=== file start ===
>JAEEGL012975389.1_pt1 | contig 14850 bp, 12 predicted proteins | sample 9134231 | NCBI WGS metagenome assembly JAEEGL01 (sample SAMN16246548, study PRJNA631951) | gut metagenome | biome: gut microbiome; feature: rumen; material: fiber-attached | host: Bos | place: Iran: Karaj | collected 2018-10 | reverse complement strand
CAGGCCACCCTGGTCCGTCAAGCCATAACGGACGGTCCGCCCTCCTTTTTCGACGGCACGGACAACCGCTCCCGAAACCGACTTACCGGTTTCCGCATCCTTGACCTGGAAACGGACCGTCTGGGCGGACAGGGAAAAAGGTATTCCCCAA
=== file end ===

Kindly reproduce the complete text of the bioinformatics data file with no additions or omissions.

>JAEEGL012975389.1_pt1 | contig 14850 bp, 12 predicted proteins | sample 9134231 | NCBI WGS metagenome assembly JAEEGL01 (sample SAMN16246548, study PRJNA631951) | gut metagenome | biome: gut microbiome; feature: rumen; material: fiber-attached | host: Bos | place: Iran: Karaj | collected 2018-10 | reverse complement strand
CAGGCCACCCTGGTCCGTCAAGCCATAACGGACGGTCCGCCCTCCTTTTTCGACGGCACGGACAACCGCTCCCGAAACCGACTTACCGGTTTCCGCATCCTTGACCTGGAAACGGACCGTCTGGGCGGACAGGGAAAAAGGTATTCCCCAA